Longtime TCO Trades Sag Harbor Traffic for New York City Ports

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Sag Harbor Village PD Head Traffic Control Officer Pablo Londono, who is headed for the Port Authority Police. Michael Heller photo

Pablo Londono’s story is a love letter to the American Dream.

He yearned for years to become a police officer, but was held back by the fact that he wasn’t a United States citizen. He came from Colombia at the age of nine, with his family simply overstaying its visa, he said, but he finally achieved citizenship last summer. And next week, after more than a decade working as a traffic control officer helping to keep Sag Harbor’s busiest streets orderly, Mr. Londono, 28, will depart the village for the New York Port Authority Police Academy.

“It was a lot of waiting and hoping it would happen,” he said of the citizenship process. “Dreaming that dream of becoming an American, and accomplishing anything you want as long as you work hard. It was worth the wait. I love this country. Home is here.”

Mr. Londono first started with the Sag Harbor department part-time in 2008, and moved up to full-time about two-and-a-half years ago. He has also worked as a part-time police officer in Southampton Village, worked as a school crossing guard and school monitor at Sag Harbor Elementary School and earned an associate’s degree in business administration from Suffolk County Community College.

He said he has been drawn to a career in public service because he enjoys helping people. Oftentimes TCOs are the first official presence that visitors to Sag Harbor see, and they often approach TCOs for assistance.

“If you help one person, you’re making a difference,” he said. “Personally, for me, it’s satisfying to assist the village.”

Sag Harbor Police Chief Austin J. McGuire said Mr. Londono will be hard to replace. Not only is he a dedicated TCO, Chief McGuire said, but he also does a significant amount of managerial work, including reporting, scheduling, recruiting and training.

“It’s organized chaos. It’s a very hard job,” said the chief, who hired his highest-ever number of TCOs this summer, a group of 10. “I always say people can be replaced, including myself. It’s true of everyone except Pablo.”

Mr. Londono said he enjoyed working with Chief McGuire and his TCO colleagues, calling them “family.”

“Chief really appreciates what we do,” he said, recalling times when Chief McGuire brought pizza and beverages for the TCOs. “He supports us 110 percent. When you have that support from the top-down, it means something.”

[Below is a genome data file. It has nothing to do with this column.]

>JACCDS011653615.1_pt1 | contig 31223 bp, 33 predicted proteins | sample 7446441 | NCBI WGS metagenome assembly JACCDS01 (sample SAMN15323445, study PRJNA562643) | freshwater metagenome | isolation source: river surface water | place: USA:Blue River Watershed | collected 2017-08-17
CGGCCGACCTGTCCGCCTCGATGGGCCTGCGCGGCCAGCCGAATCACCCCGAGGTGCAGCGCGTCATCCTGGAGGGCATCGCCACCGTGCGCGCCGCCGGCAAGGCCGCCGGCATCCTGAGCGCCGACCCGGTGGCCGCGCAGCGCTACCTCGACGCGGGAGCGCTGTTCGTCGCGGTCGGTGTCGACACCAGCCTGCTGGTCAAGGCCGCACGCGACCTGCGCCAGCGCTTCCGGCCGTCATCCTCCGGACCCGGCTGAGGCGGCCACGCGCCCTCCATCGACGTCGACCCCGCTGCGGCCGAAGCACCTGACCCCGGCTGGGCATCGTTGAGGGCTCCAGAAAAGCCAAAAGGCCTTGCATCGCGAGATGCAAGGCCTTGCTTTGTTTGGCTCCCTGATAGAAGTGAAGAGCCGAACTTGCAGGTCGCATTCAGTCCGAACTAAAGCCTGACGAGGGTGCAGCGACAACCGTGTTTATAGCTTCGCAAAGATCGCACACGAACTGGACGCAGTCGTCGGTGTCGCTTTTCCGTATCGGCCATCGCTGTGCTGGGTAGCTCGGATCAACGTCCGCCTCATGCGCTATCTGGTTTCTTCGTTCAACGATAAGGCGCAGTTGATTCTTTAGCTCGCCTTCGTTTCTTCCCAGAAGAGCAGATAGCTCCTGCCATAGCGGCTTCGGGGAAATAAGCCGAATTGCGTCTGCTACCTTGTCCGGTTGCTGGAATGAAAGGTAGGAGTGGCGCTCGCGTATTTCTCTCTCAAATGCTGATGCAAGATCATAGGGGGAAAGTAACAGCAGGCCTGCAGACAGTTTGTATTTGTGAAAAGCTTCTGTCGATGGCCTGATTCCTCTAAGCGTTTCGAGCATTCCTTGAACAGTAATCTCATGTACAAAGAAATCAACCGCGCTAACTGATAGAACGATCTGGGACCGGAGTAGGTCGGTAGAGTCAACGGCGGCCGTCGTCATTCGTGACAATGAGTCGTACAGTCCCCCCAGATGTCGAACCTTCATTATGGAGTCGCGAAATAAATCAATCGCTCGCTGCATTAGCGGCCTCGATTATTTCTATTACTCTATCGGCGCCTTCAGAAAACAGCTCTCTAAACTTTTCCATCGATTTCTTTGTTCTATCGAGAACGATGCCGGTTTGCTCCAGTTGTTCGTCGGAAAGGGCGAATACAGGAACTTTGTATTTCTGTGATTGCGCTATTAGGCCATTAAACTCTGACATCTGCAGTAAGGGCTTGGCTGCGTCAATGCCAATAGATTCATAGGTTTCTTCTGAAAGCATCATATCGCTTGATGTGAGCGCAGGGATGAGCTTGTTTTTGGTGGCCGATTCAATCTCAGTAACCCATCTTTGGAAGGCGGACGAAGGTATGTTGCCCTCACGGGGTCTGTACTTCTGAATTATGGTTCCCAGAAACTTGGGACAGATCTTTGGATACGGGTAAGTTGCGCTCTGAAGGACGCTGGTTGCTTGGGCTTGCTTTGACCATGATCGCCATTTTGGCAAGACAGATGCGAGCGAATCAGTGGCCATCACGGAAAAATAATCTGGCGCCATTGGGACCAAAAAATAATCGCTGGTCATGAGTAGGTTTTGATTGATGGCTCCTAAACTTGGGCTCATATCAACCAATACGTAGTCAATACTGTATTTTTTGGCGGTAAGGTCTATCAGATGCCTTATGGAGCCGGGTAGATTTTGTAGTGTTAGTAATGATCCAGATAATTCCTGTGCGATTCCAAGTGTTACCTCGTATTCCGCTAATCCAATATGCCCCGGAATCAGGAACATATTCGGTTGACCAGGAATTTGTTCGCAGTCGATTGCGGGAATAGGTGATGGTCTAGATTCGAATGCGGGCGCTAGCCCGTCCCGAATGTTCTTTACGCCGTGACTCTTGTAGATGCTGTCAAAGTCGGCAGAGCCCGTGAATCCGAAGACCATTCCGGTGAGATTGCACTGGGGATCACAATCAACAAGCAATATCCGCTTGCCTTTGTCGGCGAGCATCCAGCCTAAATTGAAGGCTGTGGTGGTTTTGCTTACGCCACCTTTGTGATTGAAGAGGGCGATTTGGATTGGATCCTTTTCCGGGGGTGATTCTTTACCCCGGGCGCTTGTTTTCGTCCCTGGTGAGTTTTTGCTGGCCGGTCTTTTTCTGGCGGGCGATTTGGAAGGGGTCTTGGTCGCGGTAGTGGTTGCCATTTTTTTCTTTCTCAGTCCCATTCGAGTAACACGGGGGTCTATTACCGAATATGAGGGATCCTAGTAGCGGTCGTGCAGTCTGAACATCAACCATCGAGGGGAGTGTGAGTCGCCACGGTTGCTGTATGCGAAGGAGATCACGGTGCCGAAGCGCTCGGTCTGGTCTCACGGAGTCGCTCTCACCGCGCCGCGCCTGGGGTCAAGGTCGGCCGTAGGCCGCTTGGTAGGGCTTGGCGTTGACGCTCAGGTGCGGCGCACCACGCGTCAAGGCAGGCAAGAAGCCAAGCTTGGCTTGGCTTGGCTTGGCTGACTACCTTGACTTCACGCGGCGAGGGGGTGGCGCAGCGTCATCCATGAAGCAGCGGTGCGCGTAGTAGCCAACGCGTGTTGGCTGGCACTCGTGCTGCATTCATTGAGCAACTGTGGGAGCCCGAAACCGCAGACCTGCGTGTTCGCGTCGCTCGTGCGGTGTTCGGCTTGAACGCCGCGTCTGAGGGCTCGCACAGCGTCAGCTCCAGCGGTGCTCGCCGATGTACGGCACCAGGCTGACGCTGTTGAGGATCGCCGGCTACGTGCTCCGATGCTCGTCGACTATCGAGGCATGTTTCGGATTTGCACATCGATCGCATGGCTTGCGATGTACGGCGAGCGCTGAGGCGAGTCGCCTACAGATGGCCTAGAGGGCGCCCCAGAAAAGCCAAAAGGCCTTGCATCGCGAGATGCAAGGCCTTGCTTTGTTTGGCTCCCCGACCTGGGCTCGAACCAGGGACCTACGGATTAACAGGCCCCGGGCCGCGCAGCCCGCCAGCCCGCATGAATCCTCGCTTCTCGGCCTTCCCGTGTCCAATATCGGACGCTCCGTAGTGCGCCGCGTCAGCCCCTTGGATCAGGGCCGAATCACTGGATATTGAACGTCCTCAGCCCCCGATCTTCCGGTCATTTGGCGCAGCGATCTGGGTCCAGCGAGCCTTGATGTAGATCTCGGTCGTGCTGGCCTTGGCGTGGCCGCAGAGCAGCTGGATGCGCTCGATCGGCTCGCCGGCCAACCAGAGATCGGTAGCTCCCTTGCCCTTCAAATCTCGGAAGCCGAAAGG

The chief and the longtime TCO have a particularly strong bond. Chief McGuire met Mr. Londono eight years ago, while Chief McGuire was still an officer with the East Hampton Town Police Department and Mr. Londono was a monitor at the elementary school. One of Chief McGuire’s daughters was in kindergarten there at the time, and when he visited occasionally to read books to the class, he took note of Mr. Londono’s warm and caring personality.

“This kid doesn’t stop, ever,” Chief McGuire said. “He’s a very hardworking young man.”

Mr. Londono said he will remember Sag Harbor fondly.

“I’ll miss everything,” he said. “The chief — I couldn’t be happier to work under his leadership — the sergeant, the cops, the community. The people I work with are like family. I’ll miss the kids I cross in the morning. You develop a relationship with them. That means a lot to me.”

Mr. Londono, a 2009 graduate of Bridgehampton High School, said he’s looking forward to trading his small village for a big city. He’ll spend six months in the Port Authority Police Academy in Jersey City before stepping into a role protecting key travel hubs, including the airports, subways, bus terminals, bridges and tunnels.

“I love going to new places,” he said. “I think the Port Authority will be an exciting adventure.”

In an age when the threat of terrorism is a concern, particularly in post-9/11 New York City, Mr. Londono said he’s also ready for the challenge of guarding major commercial areas, such as the World Trade Center. The Port Authority lost dozens of officers during the September 11, 2001, terrorist attacks.

“I’ll be able to learn so much, have the opportunity to meet new people and serve and protect some of the most important infrastructure in the city,” Mr. Londono said.

Chief McGuire said the experiences Mr. Londono has with the Port Authority force will enable him to “learn some things that I never learned. He’ll have a whole other perspective. The experience he’ll gain from being there will be unparalleled.”

It’s a skill set that Mr. Londono hopes to bring back to the South Fork some day.

“My goal is to come back,” he said. “In a big city you can make a difference, but not like you can in a smaller community.”

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